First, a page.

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Other Inventions of Archimedes

Other machines which he invented were directed against storming parties, who, advancing under the protection of penthouses, were secured by them from being hurt by missiles shot through the walls. Against these he either shot stones big enough to drive the marines from the prow; or let down an iron hand swung on a chain, by which the man who guided the crane, having fastened on some part of the prow where he could get a hold, pressed down the lever of the machine inside the wall; and when he had thus lifted the prow and made the vessel rest upright on its stern, he fastened the lever of his machine so that it could not be moved; and then suddenly slackened the hand and chain by means of a rope and pulley. The result was that many of the vessels heeled over and fell on their sides: some completely capsized; while the greater number, by their prows coming down suddenly from a height, dipped low in the sea, shipped a great quantity of water, and became a scene of the utmost confusion. Though reduced almost to despair by these baffling inventions of Archimedes, and though he saw that all his attempts were repulsed by the garrison with mockery on their part and loss to himself, Marcellus could not yet refrain from making a joke at his own expense, saying that "Archimedes was using his ships to ladle out the sea-water, but that his 'harps' not having been invited to the party were buffeted and turned out with disgrace." Such was the end of the attempt at storming Syracuse by sea.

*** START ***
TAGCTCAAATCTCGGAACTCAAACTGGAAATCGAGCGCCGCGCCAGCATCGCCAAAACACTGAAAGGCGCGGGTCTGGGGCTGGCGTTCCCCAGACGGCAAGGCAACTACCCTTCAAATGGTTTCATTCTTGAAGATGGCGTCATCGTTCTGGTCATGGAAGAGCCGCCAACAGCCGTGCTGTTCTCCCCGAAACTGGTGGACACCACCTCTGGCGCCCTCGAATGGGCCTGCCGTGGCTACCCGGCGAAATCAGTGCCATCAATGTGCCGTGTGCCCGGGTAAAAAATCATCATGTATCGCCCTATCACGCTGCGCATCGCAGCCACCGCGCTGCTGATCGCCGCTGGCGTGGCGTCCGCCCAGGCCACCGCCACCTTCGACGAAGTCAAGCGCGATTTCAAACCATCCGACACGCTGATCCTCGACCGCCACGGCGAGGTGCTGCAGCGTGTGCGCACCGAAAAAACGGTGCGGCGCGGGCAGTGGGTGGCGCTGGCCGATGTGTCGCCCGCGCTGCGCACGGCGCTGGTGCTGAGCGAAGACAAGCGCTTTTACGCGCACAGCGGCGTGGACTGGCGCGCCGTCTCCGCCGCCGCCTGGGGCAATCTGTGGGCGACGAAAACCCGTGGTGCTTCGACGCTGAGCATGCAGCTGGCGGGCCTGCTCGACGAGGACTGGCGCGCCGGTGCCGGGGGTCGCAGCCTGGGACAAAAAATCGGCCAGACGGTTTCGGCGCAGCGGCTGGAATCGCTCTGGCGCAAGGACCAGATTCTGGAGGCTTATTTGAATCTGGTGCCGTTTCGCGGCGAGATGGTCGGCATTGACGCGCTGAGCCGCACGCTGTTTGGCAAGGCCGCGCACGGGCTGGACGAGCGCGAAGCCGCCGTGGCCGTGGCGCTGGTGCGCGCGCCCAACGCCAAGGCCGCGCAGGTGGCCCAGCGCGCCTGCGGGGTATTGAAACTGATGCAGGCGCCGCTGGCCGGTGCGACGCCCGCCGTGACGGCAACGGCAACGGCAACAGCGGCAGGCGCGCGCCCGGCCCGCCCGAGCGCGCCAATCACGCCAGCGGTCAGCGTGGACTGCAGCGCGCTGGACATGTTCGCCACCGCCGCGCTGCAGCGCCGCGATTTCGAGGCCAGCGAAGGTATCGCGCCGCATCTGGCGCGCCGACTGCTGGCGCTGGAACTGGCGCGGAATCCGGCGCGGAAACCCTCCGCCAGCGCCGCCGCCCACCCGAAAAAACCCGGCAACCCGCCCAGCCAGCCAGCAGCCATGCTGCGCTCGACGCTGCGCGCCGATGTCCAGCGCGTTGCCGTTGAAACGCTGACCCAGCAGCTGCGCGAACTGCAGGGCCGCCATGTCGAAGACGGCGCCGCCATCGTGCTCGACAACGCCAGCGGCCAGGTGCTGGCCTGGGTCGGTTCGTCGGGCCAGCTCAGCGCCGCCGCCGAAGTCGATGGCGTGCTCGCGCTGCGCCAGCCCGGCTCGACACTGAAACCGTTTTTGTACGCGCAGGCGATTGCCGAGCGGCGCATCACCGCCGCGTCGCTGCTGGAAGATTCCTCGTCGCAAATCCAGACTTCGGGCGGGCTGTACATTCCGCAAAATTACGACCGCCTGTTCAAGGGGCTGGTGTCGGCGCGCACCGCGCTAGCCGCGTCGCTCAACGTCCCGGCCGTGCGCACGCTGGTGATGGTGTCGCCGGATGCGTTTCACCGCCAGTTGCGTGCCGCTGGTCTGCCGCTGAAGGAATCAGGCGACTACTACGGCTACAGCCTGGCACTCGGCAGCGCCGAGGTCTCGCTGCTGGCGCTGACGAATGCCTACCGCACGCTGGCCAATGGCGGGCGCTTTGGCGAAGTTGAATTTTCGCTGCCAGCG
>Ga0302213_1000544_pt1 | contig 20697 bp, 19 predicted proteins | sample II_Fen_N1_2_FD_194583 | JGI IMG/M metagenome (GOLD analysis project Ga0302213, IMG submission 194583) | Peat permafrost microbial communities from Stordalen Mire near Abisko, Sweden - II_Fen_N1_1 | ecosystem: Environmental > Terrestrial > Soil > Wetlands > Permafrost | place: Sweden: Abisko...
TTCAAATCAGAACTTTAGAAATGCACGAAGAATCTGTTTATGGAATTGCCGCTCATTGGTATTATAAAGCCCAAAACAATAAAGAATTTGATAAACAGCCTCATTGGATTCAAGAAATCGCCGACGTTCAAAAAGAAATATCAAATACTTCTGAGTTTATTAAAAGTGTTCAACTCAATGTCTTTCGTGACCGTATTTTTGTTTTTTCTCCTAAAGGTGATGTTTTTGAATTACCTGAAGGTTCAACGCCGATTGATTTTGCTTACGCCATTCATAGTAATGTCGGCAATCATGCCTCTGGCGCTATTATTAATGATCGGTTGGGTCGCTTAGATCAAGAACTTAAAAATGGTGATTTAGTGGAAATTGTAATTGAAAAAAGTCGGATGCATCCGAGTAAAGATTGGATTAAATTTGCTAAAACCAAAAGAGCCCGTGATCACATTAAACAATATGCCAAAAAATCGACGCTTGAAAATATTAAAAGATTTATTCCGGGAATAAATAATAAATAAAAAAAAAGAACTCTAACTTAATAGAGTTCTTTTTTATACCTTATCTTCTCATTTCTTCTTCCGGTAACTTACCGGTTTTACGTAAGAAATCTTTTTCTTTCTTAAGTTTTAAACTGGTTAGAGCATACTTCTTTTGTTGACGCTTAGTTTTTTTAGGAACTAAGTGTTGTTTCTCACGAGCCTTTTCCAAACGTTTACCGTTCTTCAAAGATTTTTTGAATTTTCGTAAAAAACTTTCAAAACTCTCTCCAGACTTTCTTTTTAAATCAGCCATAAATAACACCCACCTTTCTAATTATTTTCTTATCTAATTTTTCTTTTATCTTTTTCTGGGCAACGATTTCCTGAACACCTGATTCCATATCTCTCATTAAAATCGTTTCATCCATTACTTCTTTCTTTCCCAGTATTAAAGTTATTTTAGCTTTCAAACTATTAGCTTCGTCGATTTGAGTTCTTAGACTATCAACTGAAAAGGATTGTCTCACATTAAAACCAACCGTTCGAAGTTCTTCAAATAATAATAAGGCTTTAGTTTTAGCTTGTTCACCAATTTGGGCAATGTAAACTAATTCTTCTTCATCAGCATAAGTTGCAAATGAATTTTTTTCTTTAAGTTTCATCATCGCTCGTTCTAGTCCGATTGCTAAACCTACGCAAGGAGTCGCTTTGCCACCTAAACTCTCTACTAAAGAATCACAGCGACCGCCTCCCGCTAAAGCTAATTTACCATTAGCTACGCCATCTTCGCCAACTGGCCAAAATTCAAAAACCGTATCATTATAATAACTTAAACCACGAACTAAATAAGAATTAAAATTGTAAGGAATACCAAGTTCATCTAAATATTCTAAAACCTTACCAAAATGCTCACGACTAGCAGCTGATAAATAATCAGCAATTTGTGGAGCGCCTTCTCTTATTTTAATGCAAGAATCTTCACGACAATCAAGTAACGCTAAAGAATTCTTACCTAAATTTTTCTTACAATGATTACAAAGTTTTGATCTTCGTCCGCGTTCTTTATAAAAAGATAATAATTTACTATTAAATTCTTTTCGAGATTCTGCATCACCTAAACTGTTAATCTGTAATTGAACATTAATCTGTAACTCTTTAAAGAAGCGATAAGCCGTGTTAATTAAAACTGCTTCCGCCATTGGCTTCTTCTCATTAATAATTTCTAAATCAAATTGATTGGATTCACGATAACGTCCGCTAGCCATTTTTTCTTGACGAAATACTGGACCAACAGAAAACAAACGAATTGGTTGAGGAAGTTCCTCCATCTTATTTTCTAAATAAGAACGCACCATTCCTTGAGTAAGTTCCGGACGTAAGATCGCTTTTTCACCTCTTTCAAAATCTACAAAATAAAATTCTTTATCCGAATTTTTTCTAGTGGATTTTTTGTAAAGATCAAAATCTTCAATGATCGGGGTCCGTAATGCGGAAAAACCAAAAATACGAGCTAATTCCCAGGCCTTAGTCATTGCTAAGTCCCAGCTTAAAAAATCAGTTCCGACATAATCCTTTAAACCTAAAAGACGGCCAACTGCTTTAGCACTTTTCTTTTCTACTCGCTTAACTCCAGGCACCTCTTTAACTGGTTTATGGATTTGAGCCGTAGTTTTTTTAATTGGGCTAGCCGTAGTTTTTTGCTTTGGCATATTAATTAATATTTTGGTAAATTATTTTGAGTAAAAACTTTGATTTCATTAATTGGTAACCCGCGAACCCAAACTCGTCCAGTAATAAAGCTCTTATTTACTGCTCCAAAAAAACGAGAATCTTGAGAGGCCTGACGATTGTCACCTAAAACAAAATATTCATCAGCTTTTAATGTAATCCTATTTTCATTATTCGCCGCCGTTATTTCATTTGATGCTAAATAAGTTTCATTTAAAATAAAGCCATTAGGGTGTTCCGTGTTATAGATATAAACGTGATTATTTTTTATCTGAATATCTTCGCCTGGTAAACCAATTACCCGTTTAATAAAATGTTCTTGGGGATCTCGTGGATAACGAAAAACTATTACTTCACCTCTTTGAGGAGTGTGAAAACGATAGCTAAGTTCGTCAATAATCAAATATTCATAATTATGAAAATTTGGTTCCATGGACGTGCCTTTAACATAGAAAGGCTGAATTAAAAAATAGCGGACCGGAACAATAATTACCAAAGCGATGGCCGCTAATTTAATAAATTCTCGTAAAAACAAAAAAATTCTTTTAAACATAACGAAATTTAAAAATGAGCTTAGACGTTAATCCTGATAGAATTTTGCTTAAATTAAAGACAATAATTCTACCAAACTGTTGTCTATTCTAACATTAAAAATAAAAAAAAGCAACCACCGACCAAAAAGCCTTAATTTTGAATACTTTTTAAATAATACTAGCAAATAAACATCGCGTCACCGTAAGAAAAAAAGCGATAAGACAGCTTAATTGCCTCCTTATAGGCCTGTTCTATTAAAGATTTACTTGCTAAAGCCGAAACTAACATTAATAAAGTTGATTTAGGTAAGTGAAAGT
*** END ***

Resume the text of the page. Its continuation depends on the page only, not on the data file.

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Syracuse (Italy) (1)

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